The Tokugawa period (1603 – 1868) saw power centralised, the economy stabilised and the nobility subordinated. It brought peace and prosperity to a nation of 31 million.
The policy of isolation lasted for more than 200 years. On July 8, 1853, Commodore Matthew perry of the US Navy arrived in Yokohama with 4 modern warships and displayed the threatening power of his ships' cannons during a Christian burial which the Japanese observed. He requested that Japan open to trade with the West. These ships became known as the kurofune, the Black Ships.
The following year, Perry returned with seven ships and demanded that the shōgun sign the Treaty of Peace and Amity, establishing formal diplomatic relations between Japan and the USA. Within five years, Japan had signed similar treaties with other Western countries. These treaties were unequal, having been forced on Japan through gunboat diplomacy, and were interpreted by the Japanese as a sign of Western imperialism taking hold of the rest of the Asian continent. Among other measures, they gave the Western nations unequivocal control of tariffs on imports and the right of extraterritoriality to all of their visiting nationals. They would remain a sticking point in Japan's relations with the West up to around the start of the 20th century.
By march 1863, Emperor Kōmei had enough. His edict to expel the barbarians inspired attacks against the Shogunate as well as westerners. A British trader was killed and the United Kingdom demanded reparations. When these did not come, they used a strong Royal Navy Squadron to bombard a Japanese port and attack Japanese shipping.
By may 1869, the 200-year-old Shogunate was abolished in favor of Imperial rule. Several unsuccessful attempts at renegotiating the economic treaties with the West were made and, in the process, close observation of western culture and society led to an increasing westernisation of Japan. The increasing military and economic power saw the island nation emerge into the 20th century as a powerhouse in its own right.
In 1889, a constitution was signed, which formalised the Empire’s political structure and the Emperor’s direct rule.
Japan’s economic rise was subsidized by Zaibatsu (economic conglomerates) such as Mitsubishi. They borrowed money from the west, imported raw goods and exported finished goods.
In 1894, Korea was puppeted following a peasant rebellion. China objected and war ensued. It was over quickly, with China signing away the Liaodong peninsula and the island of Formosa. Japan was subsequently forced out by Russian, German and French forces.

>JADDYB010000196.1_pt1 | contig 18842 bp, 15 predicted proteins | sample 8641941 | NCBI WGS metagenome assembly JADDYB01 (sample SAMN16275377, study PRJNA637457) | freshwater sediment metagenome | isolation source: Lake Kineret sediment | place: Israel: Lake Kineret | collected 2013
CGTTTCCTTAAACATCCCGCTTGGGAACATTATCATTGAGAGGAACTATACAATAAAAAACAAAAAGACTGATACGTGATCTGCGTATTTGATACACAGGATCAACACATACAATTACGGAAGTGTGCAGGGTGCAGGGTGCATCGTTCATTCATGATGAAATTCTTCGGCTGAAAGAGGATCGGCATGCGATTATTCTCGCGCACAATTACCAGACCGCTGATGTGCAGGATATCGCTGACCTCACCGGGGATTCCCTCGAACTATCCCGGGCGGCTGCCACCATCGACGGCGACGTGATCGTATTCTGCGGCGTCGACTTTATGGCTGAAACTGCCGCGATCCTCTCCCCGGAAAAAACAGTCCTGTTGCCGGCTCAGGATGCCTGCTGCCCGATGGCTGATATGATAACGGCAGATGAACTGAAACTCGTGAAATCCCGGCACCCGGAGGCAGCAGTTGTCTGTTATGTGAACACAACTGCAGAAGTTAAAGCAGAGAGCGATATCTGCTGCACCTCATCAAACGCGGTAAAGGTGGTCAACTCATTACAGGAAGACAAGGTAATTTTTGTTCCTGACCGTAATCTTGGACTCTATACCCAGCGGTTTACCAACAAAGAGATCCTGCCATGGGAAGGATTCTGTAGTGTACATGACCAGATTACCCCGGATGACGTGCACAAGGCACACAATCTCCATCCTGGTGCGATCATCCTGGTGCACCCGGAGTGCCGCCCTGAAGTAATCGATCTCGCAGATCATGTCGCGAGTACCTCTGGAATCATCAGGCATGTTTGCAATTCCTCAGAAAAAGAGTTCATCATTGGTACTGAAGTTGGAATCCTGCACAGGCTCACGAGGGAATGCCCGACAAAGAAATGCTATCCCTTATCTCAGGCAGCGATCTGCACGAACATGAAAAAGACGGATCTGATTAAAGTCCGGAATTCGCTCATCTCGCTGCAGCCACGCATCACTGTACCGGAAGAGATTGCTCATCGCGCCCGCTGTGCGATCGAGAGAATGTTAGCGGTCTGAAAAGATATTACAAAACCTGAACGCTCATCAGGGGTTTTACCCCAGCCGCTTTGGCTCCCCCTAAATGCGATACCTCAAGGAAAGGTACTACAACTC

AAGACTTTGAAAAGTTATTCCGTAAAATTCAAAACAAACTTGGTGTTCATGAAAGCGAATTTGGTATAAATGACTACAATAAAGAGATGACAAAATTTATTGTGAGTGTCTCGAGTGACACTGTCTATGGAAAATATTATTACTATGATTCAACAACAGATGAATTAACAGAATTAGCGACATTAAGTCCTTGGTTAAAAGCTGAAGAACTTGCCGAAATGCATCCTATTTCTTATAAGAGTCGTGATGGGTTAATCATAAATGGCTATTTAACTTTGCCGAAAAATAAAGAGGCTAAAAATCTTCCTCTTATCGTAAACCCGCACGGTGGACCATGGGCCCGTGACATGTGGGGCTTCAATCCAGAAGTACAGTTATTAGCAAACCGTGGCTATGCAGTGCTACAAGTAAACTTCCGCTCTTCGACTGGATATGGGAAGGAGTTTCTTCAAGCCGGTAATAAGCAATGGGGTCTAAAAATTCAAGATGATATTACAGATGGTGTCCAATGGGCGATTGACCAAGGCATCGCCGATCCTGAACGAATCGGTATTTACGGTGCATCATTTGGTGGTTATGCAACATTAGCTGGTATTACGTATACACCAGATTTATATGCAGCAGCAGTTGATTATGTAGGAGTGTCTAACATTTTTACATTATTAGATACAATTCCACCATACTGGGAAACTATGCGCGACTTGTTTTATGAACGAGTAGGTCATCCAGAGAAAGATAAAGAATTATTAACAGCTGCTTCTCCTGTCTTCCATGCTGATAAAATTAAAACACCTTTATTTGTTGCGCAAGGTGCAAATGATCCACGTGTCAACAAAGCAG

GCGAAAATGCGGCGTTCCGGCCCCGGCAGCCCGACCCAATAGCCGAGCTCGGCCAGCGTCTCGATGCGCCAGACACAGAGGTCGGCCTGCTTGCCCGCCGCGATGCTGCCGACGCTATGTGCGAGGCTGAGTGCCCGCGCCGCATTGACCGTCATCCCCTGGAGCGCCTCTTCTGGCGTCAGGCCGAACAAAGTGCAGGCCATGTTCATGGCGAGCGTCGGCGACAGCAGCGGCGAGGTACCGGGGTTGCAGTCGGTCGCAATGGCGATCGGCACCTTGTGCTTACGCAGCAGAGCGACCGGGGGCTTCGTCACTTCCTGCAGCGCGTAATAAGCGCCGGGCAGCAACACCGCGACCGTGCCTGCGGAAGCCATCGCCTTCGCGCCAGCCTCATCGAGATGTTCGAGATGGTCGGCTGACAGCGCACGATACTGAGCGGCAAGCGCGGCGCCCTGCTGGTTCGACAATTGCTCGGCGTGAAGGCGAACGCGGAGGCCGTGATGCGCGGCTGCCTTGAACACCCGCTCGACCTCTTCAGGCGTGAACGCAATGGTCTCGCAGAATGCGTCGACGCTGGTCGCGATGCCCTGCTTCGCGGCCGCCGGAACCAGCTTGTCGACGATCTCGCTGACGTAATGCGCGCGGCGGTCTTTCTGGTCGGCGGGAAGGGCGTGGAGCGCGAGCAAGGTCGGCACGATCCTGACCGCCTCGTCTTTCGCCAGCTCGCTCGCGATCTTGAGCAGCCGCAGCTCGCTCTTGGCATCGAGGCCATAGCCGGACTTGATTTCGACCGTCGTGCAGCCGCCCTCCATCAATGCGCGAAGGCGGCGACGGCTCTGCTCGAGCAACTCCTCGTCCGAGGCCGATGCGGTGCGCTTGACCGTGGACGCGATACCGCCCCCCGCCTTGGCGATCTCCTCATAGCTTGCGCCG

The Russo-Japanese war was a conflict for control of Korea and parts of Manchuria between the Russian Empire and Empire of Japan that took place from 1904 to 1905. The war is significant as the first modern war in which an Asian country defeated a European power. The victory greatly raised Japan's stature in the world of global politics. The war is marked by the Japanese opposition of Russian interests in Korea, Manchuria, and China, notably, the Liaodong Peninsula, controlled by the city of Port Arthur.
As of 1910, Korea was part of the Empire.
Japan entered World War I in 1914, seizing the opportunity of Germany's distraction with the European War to expand its sphere of influence in China and the Pacific. Japan declared war on Germany on August 23, 1914. Japanese and allied British Empire forces soon moved to occupy Tsingtao fortress, the German East Asia Squadron base, German-leased territories in China's Shandong Province as well as the Marianas, Caroline, and Marshall Islands in the Pacific, which were part of German New Guinea. The Siege of Tsingtao and a swift invasion in the German territory of Jiaozhou (Kiautschou), proved successful and the colonial troops surrendered on November 7, 1914. Japan then gained the German holdings.
With its Western allies, notably the United Kingdom, heavily involved in the war in Europe, Japan dispatched a naval fleet to the Mediterranean Sea to aid allied shipping against German U-boot attacks. Japan sought further to consolidate its position in China by presenting the Twenty-One Demands to China in January 1915. In the face of slow negotiations with the Chinese government, widespread anti-Japanese sentiment in China, and international condemnation, Japan withdrew the final group of demands, and treaties were signed in May 1915.